BACKTRACK. Starring: Adrien Brody, Sam Neill, Jenni Baird, George Shevtsov, and Robin McLeavy. Directed by Michael Petroni. Rated M (Supernatural themes and coarse language). 86 min.
This supernatural mystery thriller, set in Australia, is about a therapist, who blames himself for a tragic accident involving his daughter a year previously. Suddenly, he begins to receive odd people as clients, who walk through his door after his daughter's death.
Peter Bower (Adrien Brody) is the psychologist who has lost his daughter, Evie, in the accident, and he blames himself for his inattention at a critical, fatal moment. His wife Carol (Jenni Baird) is distraught at the loss of their only child. Peter suffers from incessant anxiety nightmares about what has happened, and he is deeply depressed.
Shortly after the accident, Peter is visited by people, who may or may not have been sent by his mentor, psychiatrist figure, Duncan Stewart (Sam Neill). One such person is a musician who says he plays in a club that Peter knows has closed down. The musician says also that he is living in 1987 which happens to be the year when a horrific train crash killed 47 people outside his home-town. Another patient presents with the same initials as his dead daughter, and she constantly, hauntingly reappears.
Peter realises that his patients are ghosts leading him back into his past, and he decides to revisit the past in an attempt to clarify his recollections about what happened. His memories start to reveal details about things he has never been able to face, or has repressed for very good reason.
This is a ghost story that has solid impact. When the realisation is made that Peter's clients are all (but one of them) victims of the train crash, the horror escalates. The film's photography is shadowy, providing clues to what is unfolding, and the musical score is atmospheric. The film builds up tension to reveal what has to be put right, and there are emotional links between the accident that killed his daughter and the train crash that caused so many people to die, years before. To unravel the mystery, Peter returns to his home-town, (named a little obviously "False Creek"), to unravel what really happened, and while delving into the past he uncovers sinister events involving his father (George Shevtsov) that he has never admitted.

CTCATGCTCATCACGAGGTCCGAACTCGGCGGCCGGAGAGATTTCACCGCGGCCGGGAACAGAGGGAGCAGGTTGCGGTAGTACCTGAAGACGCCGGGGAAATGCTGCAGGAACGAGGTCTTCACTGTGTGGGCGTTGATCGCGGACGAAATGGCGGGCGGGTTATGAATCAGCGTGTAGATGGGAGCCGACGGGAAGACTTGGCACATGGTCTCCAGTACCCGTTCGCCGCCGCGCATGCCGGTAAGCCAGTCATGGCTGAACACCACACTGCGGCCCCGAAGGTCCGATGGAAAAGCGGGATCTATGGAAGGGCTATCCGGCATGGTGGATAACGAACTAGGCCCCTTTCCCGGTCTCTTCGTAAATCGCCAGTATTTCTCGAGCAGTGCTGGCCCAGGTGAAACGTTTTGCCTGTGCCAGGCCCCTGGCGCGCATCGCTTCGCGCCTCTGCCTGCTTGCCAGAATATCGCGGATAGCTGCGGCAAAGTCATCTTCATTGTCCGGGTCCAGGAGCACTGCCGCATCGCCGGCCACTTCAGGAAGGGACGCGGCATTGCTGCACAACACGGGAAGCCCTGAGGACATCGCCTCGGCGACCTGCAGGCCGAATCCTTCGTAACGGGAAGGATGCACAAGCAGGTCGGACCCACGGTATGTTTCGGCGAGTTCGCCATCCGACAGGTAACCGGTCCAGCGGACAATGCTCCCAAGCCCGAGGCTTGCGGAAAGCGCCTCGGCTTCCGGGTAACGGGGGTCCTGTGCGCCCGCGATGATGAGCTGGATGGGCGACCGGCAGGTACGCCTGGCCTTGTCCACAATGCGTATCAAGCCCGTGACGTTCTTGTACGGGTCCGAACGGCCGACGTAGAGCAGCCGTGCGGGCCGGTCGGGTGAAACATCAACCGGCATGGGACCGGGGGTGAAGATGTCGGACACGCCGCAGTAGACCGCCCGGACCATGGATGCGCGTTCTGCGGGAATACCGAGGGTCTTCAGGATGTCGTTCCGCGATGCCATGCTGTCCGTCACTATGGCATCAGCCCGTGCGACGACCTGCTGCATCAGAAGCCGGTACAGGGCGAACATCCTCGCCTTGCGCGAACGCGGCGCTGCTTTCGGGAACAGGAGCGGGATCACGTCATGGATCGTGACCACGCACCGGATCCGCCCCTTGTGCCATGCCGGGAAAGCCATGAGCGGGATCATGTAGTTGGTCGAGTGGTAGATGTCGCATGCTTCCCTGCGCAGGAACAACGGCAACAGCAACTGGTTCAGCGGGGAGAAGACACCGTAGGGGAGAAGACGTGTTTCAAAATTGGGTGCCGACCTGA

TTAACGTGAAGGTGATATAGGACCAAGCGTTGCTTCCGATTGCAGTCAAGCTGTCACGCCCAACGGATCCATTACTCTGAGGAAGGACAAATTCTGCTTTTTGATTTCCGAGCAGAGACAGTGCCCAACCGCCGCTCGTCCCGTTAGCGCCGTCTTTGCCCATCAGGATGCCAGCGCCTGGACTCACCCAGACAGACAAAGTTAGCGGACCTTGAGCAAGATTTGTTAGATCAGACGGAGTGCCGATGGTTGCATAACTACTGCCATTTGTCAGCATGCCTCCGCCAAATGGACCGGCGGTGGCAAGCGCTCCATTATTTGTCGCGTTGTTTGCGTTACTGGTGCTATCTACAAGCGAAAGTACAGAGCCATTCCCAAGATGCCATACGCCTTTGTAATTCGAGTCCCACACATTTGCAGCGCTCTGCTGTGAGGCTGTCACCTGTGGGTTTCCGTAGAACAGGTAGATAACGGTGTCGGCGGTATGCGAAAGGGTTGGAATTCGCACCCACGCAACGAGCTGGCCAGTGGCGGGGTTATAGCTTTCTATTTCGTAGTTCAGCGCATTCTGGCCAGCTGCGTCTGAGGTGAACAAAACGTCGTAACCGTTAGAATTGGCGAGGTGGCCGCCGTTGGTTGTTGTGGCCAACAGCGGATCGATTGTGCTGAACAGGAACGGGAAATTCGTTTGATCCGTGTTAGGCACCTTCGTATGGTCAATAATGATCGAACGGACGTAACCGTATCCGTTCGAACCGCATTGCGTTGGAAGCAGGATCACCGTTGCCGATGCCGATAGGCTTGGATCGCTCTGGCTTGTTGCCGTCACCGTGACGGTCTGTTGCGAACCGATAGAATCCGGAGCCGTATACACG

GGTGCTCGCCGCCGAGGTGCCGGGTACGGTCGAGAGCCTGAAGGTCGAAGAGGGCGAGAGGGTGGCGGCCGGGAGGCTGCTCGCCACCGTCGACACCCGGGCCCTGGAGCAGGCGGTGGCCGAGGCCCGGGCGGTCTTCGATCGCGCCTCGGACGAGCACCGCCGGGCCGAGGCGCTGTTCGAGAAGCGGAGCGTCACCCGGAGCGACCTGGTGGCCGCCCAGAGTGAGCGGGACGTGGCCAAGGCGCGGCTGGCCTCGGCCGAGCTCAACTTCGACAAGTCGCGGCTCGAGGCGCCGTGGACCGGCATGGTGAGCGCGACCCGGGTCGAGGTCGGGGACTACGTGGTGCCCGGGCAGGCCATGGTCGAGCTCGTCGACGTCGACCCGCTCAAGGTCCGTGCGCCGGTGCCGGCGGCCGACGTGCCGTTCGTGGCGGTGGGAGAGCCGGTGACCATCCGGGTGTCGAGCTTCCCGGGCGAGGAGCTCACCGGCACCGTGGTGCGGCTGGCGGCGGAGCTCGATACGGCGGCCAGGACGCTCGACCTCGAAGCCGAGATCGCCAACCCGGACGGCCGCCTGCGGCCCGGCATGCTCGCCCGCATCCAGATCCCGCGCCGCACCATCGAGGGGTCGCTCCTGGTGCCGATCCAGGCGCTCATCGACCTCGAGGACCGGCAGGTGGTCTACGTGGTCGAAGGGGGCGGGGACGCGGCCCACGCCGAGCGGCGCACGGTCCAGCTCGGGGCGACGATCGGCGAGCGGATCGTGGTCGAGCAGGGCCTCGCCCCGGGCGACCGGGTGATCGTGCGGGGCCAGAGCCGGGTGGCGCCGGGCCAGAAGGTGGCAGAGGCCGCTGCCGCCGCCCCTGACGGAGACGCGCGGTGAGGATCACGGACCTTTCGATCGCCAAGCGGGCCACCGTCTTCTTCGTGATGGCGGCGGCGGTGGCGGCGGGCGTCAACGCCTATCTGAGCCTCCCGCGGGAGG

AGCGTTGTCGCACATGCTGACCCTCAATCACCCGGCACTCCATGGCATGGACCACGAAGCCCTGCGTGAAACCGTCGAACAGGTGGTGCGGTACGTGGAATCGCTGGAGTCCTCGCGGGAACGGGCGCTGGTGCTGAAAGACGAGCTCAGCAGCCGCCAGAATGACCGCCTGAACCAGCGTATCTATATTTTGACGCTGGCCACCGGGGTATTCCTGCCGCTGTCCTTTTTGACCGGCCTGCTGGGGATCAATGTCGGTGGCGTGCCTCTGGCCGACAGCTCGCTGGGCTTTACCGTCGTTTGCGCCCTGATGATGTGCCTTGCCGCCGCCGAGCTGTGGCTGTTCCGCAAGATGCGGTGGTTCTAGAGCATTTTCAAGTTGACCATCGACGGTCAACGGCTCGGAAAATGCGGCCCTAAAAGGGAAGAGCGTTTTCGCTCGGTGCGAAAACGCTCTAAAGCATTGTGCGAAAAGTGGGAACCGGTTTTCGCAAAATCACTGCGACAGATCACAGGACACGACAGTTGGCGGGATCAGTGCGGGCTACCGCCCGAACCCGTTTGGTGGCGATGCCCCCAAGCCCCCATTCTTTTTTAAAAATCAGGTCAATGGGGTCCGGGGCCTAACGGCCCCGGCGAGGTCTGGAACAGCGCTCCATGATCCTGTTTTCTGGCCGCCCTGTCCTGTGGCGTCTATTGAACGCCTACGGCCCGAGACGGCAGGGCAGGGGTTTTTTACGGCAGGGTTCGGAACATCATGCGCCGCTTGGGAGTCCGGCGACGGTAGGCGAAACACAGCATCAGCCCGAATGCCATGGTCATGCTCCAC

The movie is part-thriller, part-horror film, and also a clinical case study of mental disturbance. It reminds one of "The Sixth Sense" (1999), which also features the appearance of the dead. The film is partly derivative of other films also, such as Nicholas Roeg's "Don't Look now" (1973) which is about a beloved young daughter, tragically lost. While not nearly as good as the best of them (two are mentioned), and while working up its tone of mystery a little obviously, it nevertheless delivers a sizeable set of nasty events that holds attention, and keeps the viewer very involved.
Rather than building up dread and foreboding slowly, the film opts for a series of "moments" that arouse fear. The narrative is accompanied by the shocks, rather than the shocks defining an unfolding plot. The apparitions Peter has to contend with almost intrude into the story-line, but they exist to ultimately guide his recollections. Most of Peter's patients know that they are dead, but Peter can't prove their existence, to himself, to Duncan Stewart, or to a sympathetic policewoman (Robin McLeavy). He processes them, and everything else, painfully through gradual awareness of what he thinks happened.
The acting in the movie is uniformly good, and the film is a home-grown, entertaining thriller that holds its creepy scare. Like many supernatural thrillers, it builds up its tension for a surprise "hit" at the end, that few are likely to see coming.
Peter W. Sheehan is associate of the Australian Catholic Office for Film and Broadcasting
Released June 16, 2016